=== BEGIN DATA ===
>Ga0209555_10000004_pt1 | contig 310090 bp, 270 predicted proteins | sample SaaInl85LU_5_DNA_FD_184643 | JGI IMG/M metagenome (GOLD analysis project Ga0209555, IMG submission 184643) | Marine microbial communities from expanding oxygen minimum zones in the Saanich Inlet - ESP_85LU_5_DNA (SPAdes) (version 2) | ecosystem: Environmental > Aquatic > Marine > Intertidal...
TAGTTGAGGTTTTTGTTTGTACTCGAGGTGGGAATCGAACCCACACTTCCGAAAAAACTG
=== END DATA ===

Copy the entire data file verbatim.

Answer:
>Ga0209555_10000004_pt1 | contig 310090 bp, 270 predicted proteins | sample SaaInl85LU_5_DNA_FD_184643 | JGI IMG/M metagenome (GOLD analysis project Ga0209555, IMG submission 184643) | Marine microbial communities from expanding oxygen minimum zones in the Saanich Inlet - ESP_85LU_5_DNA (SPAdes) (version 2) | ecosystem: Environmental > Aquatic > Marine > Intertidal...
TAGTTGAGGTTTTTGTTTGTACTCGAGGTGGGAATCGAACCCACACTTCCGAAAAAACTG